Intestate SuccessionPer Stirpes v. Per Capita Representation and Why it Matters

When a person dies without a will, intestate, their estate will be distributed according to the controlling state's laws of intestacy. Aside from details regarding the order in which heirs will inherit (e.g. children, parents, siblings, etc.), laws of intestacy also control how those shares will be distributed.

States typically fall within one of two types of representation among descendents: per stirpes and per capita. The relevant language can be found in your state's probate code (or otherwise named legal equivalent). The way in which the estate is distributed determines the actual share that each heir inherits.

  • Per Stirpes- according to this manner of distribution, the estate is divided into equal shares, with one share allocated to each living child of the decedent and one to each predeceased child who has descendants living at the decedent's death.

Thus, the initial division of the estate occurs at the level of the decedent's children, regardless of whether any of them survive the decedent.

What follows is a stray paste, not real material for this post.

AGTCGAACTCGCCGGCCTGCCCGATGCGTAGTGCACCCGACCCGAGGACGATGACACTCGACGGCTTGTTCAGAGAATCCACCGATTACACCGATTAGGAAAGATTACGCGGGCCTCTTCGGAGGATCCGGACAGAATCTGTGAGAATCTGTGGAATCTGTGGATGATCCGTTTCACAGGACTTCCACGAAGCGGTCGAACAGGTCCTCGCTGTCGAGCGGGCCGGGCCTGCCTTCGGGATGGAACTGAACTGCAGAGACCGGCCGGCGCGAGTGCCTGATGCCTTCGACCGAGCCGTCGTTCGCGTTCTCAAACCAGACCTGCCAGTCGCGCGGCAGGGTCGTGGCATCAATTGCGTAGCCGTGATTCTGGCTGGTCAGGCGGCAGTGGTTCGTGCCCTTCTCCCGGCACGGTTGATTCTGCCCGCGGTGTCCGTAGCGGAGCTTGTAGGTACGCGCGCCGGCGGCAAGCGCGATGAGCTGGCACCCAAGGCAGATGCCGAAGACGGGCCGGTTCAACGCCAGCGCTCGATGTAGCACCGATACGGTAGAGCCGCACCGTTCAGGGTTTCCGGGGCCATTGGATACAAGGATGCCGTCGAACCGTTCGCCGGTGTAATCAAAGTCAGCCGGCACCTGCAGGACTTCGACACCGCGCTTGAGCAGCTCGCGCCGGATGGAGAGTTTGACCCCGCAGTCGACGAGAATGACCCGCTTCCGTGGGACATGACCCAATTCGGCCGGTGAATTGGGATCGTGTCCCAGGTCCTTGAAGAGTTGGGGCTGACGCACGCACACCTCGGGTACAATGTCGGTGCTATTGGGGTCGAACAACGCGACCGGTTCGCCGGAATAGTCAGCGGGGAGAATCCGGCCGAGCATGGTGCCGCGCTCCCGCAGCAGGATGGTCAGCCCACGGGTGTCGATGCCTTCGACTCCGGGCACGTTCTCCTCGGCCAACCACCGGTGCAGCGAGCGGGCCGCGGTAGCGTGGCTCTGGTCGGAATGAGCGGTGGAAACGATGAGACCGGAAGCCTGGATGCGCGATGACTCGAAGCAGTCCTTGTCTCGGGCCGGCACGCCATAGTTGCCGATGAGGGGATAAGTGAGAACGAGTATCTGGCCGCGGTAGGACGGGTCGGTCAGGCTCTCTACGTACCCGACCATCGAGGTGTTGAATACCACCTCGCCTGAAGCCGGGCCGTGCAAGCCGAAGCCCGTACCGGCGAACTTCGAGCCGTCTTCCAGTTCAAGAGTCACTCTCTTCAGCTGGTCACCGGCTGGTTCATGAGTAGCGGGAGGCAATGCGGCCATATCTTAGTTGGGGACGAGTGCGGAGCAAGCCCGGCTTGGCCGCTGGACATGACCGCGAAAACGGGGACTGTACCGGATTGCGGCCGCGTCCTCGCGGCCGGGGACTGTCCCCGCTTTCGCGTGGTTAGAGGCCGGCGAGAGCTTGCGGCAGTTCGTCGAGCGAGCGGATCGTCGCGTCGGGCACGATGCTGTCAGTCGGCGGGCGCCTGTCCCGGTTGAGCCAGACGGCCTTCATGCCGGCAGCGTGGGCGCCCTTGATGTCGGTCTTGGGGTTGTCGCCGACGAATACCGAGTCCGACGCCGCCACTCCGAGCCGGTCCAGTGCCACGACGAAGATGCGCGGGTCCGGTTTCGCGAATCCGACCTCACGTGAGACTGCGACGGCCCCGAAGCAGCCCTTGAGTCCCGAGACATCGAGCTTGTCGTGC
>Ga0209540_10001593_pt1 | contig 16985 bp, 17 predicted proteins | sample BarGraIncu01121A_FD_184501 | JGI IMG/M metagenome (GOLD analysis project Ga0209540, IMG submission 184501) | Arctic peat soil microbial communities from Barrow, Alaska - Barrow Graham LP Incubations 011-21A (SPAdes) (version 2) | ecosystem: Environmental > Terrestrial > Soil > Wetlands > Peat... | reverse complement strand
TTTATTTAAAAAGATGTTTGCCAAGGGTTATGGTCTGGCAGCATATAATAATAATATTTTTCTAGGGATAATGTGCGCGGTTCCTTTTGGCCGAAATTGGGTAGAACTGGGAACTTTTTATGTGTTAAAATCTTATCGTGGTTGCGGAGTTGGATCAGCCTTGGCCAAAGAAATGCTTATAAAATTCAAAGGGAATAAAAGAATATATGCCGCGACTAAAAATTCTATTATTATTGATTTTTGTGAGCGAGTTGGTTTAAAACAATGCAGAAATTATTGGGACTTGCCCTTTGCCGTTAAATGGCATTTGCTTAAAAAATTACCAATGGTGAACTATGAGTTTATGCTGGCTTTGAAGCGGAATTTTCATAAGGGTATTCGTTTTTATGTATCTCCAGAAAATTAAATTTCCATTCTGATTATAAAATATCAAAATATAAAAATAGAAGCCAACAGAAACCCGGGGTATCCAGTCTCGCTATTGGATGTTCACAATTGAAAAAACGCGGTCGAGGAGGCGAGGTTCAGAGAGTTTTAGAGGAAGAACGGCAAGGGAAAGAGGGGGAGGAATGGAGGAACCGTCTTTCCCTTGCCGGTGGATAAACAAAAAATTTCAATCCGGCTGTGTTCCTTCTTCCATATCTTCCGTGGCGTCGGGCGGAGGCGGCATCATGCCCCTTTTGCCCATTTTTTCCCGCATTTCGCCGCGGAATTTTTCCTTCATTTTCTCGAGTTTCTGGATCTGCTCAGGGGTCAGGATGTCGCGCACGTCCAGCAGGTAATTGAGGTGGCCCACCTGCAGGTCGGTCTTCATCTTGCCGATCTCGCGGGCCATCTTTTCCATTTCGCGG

• Per Capita- according to this manner of distribution, the initial division into equal shares, occurs at the nearest generation of descendants which has a member living at the decedent's death.

Here, unlike in a per stirpes system, the initial distribution depends on the heirs surviving the decedent.


For illustrative purposes, assume we have I (intestate decedent) who has 3 children (A, B,C) and 4 grandchildren (D, E, F, G) whose parents are A and C, B has no children.

If A and C die before I, under a per stirpes system, A, B, and C would each be entitled to a 1/3 share of the estate. A and C's 1/3 shares would then each be divided in half for their children, so that D, E, F, and G would each receive a 1/6 share of the state.

Next, let's assume that A, B, and C all predeceased (died before) I. In a per capita system, the initial distribution would take place at the grandchild level. Because there are only 4 grandchildren, the estate would be divided in 4, thus, D, E, F, and G would each receive a 1/4 share of the estate, rather than the potential 1/6 they would receive under per stirpes.

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